Is this a silly question to ask, given the reported low taxes paid by Google, Apple, Yahoo, Starbucks and others? The G20 and OECD think there is a major problem and have launched an Action Plan to combat 'base erosion and profit shifting' (BEPS).

But many of the submissions to the Australian Senate inquiry into corporate tax avoidance seem to suggest there is not much of a problem, at least in Australia. Ernst & Young says Australia's tax system is 'world class' and 'robust internationally in preventing tax avoidance'. And all the corporates say they are model citizens on tax. To quote from Stockland, tax affairs are conducted in a 'commercially responsible manner, while having full regard to all relevant tax laws'. Google says it pays 'billions of dollars of corporate tax every year'. The Institute of Public Affairs (IPA) says 'there is no clear evidence of what is known as "base erosion" in Australia'.

The Senate inquiry is a response to a report by the Tax Justice Network (TJN) which said that, of Australia's 200 publicly listed companies, 29% have an effective tax rate of 10% or less and 14% have an effective rate of zero. The statutory corporate tax rate is 30%. The TJN report claims that if the ASX 200 paid the statutory rate, the government's coffers would rise by $8.4 billion annually.

The corporate sector has attacked the report. The Corporate Tax Association says it is a flawed analysis 'that paints an inaccurate and misleading picture'. The IPA says it contains 'ludicrous and utterly false assertions'.

Many blame the media for reporting that corporations are not paying the taxes they should. The Tax Institute says 'statements made in the media suggesting certain groups of taxpayers are not meeting their tax obligations unduly undermines the integrity of the Australian tax system as a whole'.

There are many problems with the TJN report. It confuses accounting profit and taxable income, and it confuses companies and trusts. It also fails to take into account that companies operating overseas pay taxes in those jurisdictions. But the report does tap into a widespread view that some corporations are not paying all the taxes they should. And there is some justification for this view. According to the Australian Tax Office (ATO), most taxpayers comply with the law. But the ATO points out that some multinational corporations are engaging in complex profit-shifting structures.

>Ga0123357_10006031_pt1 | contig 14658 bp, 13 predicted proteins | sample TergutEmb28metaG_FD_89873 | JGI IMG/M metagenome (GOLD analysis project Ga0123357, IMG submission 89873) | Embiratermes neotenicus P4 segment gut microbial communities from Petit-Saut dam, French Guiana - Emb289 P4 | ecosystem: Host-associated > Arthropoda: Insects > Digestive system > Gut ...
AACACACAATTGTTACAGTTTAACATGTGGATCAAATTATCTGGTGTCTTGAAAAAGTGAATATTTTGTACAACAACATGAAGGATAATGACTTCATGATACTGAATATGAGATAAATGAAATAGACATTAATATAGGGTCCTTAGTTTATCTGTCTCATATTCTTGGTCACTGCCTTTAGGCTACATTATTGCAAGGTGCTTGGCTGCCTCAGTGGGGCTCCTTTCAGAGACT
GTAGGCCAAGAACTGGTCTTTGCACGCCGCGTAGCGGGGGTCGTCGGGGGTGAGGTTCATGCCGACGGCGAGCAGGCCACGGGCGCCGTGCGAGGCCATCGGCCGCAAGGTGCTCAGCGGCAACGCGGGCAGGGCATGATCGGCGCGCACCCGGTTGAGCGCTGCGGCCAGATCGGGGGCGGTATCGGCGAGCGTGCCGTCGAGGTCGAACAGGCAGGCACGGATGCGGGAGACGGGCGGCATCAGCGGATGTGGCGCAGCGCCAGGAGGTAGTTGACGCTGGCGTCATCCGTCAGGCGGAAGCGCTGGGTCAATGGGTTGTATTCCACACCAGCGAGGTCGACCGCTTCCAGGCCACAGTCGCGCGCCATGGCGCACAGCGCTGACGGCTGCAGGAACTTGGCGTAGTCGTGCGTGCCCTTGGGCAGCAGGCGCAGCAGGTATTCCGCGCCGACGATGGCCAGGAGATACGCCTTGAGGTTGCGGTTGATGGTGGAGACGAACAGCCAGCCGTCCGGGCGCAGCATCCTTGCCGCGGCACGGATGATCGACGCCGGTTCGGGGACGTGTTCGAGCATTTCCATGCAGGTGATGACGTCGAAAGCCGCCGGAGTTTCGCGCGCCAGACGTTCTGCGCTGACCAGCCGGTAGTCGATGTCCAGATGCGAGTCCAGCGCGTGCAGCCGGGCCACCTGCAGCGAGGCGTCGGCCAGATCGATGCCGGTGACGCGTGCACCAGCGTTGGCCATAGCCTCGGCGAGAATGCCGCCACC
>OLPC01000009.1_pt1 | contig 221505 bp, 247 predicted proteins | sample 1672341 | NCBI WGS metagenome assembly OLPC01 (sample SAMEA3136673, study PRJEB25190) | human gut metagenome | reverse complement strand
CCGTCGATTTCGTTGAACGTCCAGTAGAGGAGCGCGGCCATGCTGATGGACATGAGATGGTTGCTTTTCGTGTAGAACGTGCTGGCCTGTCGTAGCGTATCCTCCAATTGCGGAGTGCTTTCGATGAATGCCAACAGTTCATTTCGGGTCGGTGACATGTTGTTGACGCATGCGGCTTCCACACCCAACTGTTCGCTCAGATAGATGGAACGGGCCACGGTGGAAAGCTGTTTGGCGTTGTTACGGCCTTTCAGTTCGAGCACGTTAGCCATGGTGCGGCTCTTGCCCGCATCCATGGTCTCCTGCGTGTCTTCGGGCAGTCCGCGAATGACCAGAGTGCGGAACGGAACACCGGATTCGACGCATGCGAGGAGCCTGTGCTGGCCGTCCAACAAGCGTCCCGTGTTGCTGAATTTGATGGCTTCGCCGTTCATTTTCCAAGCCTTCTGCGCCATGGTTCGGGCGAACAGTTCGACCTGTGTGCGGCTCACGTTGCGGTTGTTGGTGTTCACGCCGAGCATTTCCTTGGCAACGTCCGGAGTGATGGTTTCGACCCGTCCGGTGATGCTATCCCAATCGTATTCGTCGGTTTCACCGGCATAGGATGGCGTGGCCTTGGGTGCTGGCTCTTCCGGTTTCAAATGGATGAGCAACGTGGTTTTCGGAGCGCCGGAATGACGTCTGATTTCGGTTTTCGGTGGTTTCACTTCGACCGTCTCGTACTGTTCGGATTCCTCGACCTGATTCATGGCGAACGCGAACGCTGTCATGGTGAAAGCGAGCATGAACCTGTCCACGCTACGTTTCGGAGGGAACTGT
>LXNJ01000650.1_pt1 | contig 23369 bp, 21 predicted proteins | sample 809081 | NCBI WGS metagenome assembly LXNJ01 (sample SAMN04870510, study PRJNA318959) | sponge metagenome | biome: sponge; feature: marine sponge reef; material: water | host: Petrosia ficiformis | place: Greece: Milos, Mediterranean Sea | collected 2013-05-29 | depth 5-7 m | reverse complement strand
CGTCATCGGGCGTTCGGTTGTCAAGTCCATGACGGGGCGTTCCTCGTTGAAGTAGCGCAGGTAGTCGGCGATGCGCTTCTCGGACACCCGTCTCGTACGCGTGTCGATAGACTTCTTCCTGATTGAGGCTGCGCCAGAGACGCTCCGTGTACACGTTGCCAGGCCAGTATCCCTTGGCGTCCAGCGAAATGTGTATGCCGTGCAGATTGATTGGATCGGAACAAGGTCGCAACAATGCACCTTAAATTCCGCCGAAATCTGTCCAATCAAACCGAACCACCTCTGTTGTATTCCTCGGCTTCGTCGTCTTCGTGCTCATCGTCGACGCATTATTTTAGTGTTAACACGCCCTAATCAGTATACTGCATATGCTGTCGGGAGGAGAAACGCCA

Corporations may be complying with the law, but international tax law is out of date with today's global corporate operations, and also does not account fully for the internet.

The objective of the BEPS Action Plan is to bring international tax law into the 21st century, but some are sceptical. Michael West says corporations know that the 'OECD's and G20's don't make laws – they make communiques and manifestos. Sovereign nations make laws.' He is right; it will be a challenge for the OECD and G20 to get their BEPS recommendations into national laws. But a multilateral effort is important to not only ensure global companies pay tax, but also to avoid them paying tax on the same profits in more than one jurisdiction.

One of the questions posed in the Senate inquiry is whether there is a need for greater transparency to deter tax avoidance. The answer is 'yes'.

While the TJN's report has many faults, it demonstrates how difficult it is for the public to get an accurate assessment of whether corporations, particularly multinationals, are paying all the taxes they should. As the IPA says, 'international taxation is phenomenally complex as it builds on top of domestic taxation which is a complex area. Given the complexity it is unsurprising that there is so much misunderstanding as to what actually occurs'.

More public information by companies on the taxes they pay is important to help maintain trust in the system. If corporates feel that they are being badly treated in the media, the best defence is for them to be more upfront in outlining their tax arrangements. Moreover, requiring greater transparency is a good way to ensure that corporates do the right thing when it comes to tax. Fear of reputational damage is a great motivator.

Some of the submissions to the Senate enquiry, such as those from the Corporate Taxpayers Association and PwC, support greater transparency. Rio points out that it is already very transparent. But others, such as Ernst & Young and the IPA, attack the concept of giving the public more information, claiming it will be misinterpreted.

We need more transparency on tax. As we have seen, problems over misinterpretation come from insufficient information rather than too much.

Photo courtesy of Flickr user William Murphy.